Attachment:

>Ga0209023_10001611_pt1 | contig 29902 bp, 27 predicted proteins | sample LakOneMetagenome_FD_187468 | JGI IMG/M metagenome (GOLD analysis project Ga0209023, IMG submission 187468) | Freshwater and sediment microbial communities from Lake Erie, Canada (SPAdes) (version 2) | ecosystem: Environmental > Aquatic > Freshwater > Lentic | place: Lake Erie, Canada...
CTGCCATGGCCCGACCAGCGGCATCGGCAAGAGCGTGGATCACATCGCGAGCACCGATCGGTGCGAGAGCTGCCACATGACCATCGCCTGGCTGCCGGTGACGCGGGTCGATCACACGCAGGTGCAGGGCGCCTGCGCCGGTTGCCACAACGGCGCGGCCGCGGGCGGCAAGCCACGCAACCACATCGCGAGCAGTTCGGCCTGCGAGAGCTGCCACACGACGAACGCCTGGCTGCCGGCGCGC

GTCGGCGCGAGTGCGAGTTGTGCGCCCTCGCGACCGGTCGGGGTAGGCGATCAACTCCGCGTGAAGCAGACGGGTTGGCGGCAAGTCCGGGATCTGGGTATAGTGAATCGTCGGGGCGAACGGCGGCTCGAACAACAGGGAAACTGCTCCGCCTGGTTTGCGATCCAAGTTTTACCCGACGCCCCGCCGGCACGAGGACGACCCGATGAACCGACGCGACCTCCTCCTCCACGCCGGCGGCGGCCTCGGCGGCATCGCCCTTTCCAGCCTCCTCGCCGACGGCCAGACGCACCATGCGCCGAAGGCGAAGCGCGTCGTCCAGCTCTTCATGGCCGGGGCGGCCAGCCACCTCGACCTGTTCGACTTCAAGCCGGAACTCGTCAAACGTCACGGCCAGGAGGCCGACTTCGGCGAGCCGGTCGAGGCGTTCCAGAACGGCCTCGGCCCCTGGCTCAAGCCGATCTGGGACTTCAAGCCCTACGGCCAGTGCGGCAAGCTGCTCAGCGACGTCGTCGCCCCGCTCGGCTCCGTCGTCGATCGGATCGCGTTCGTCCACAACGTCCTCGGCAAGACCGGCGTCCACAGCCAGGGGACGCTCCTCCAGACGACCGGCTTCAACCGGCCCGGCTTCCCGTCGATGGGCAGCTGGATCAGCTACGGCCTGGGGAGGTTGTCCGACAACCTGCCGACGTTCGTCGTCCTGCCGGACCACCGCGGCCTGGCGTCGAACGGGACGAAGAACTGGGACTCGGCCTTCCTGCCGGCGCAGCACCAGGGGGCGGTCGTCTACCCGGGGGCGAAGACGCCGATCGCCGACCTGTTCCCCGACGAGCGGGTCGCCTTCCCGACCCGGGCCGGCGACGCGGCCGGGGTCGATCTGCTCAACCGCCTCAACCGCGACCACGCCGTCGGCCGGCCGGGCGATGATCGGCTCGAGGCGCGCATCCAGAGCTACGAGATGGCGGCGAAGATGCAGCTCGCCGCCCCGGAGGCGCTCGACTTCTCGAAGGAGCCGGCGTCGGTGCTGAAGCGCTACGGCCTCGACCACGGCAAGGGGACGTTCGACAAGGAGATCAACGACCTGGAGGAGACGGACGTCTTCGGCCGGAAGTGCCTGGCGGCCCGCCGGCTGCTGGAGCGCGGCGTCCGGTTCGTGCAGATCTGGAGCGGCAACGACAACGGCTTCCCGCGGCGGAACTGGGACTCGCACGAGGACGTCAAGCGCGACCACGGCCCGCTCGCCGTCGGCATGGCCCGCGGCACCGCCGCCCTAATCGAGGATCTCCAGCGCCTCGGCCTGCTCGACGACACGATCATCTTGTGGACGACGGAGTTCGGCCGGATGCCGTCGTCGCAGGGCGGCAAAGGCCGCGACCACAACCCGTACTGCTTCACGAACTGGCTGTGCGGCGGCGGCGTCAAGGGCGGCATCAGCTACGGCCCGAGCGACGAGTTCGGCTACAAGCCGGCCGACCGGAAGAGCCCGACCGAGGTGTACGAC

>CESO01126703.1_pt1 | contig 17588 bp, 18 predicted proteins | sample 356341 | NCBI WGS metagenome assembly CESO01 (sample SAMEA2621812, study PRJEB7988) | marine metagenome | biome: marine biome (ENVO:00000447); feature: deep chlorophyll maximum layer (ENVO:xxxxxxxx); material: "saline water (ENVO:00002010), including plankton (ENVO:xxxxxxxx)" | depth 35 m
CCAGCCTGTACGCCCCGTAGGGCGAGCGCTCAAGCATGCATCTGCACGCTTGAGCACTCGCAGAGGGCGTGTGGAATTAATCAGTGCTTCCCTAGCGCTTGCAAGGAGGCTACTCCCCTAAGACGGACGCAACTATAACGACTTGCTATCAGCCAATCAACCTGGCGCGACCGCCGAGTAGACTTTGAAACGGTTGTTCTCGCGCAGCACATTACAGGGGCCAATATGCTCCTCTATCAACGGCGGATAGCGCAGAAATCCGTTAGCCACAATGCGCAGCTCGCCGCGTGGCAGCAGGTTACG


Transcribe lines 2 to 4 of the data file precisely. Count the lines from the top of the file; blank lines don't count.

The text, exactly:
CTGCCATGGCCCGACCAGCGGCATCGGCAAGAGCGTGGATCACATCGCGAGCACCGATCGGTGCGAGAGCTGCCACATGACCATCGCCTGGCTGCCGGTGACGCGGGTCGATCACACGCAGGTGCAGGGCGCCTGCGCCGGTTGCCACAACGGCGCGGCCGCGGGCGGCAAGCCACGCAACCACATCGCGAGCAGTTCGGCCTGCGAGAGCTGCCACACGACGAACGCCTGGCTGCCGGCGCGC

GTCGGCGCGAGTGCGAGTTGTGCGCCCTCGCGACCGGTCGGGGTAGGCGATCAACTCCGCGTGAAGCAGACGGGTTGGCGGCAAGTCCGGGATCTGGGTATAGTGAATCGTCGGGGCGAACGGCGGCTCGAACAACAGGGAAACTGCTCCGCCTGGTTTGCGATCCAAGTTTTACCCGACGCCCCGCCGGCACGAGGACGACCCGATGAACCGACGCGACCTCCTCCTCCACGCCGGCGGCGGCCTCGGCGGCATCGCCCTTTCCAGCCTCCTCGCCGACGGCCAGACGCACCATGCGCCGAAGGCGAAGCGCGTCGTCCAGCTCTTCATGGCCGGGGCGGCCAGCCACCTCGACCTGTTCGACTTCAAGCCGGAACTCGTCAAACGTCACGGCCAGGAGGCCGACTTCGGCGAGCCGGTCGAGGCGTTCCAGAACGGCCTCGGCCCCTGGCTCAAGCCGATCTGGGACTTCAAGCCCTACGGCCAGTGCGGCAAGCTGCTCAGCGACGTCGTCGCCCCGCTCGGCTCCGTCGTCGATCGGATCGCGTTCGTCCACAACGTCCTCGGCAAGACCGGCGTCCACAGCCAGGGGACGCTCCTCCAGACGACCGGCTTCAACCGGCCCGGCTTCCCGTCGATGGGCAGCTGGATCAGCTACGGCCTGGGGAGGTTGTCCGACAACCTGCCGACGTTCGTCGTCCTGCCGGACCACCGCGGCCTGGCGTCGAACGGGACGAAGAACTGGGACTCGGCCTTCCTGCCGGCGCAGCACCAGGGGGCGGTCGTCTACCCGGGGGCGAAGACGCCGATCGCCGACCTGTTCCCCGACGAGCGGGTCGCCTTCCCGACCCGGGCCGGCGACGCGGCCGGGGTCGATCTGCTCAACCGCCTCAACCGCGACCACGCCGTCGGCCGGCCGGGCGATGATCGGCTCGAGGCGCGCATCCAGAGCTACGAGATGGCGGCGAAGATGCAGCTCGCCGCCCCGGAGGCGCTCGACTTCTCGAAGGAGCCGGCGTCGGTGCTGAAGCGCTACGGCCTCGACCACGGCAAGGGGACGTTCGACAAGGAGATCAACGACCTGGAGGAGACGGACGTCTTCGGCCGGAAGTGCCTGGCGGCCCGCCGGCTGCTGGAGCGCGGCGTCCGGTTCGTGCAGATCTGGAGCGGCAACGACAACGGCTTCCCGCGGCGGAACTGGGACTCGCACGAGGACGTCAAGCGCGACCACGGCCCGCTCGCCGTCGGCATGGCCCGCGGCACCGCCGCCCTAATCGAGGATCTCCAGCGCCTCGGCCTGCTCGACGACACGATCATCTTGTGGACGACGGAGTTCGGCCGGATGCCGTCGTCGCAGGGCGGCAAAGGCCGCGACCACAACCCGTACTGCTTCACGAACTGGCTGTGCGGCGGCGGCGTCAAGGGCGGCATCAGCTACGGCCCGAGCGACGAGTTCGGCTACAAGCCGGCCGACCGGAAGAGCCCGACCGAGGTGTACGAC

>CESO01126703.1_pt1 | contig 17588 bp, 18 predicted proteins | sample 356341 | NCBI WGS metagenome assembly CESO01 (sample SAMEA2621812, study PRJEB7988) | marine metagenome | biome: marine biome (ENVO:00000447); feature: deep chlorophyll maximum layer (ENVO:xxxxxxxx); material: "saline water (ENVO:00002010), including plankton (ENVO:xxxxxxxx)" | depth 35 m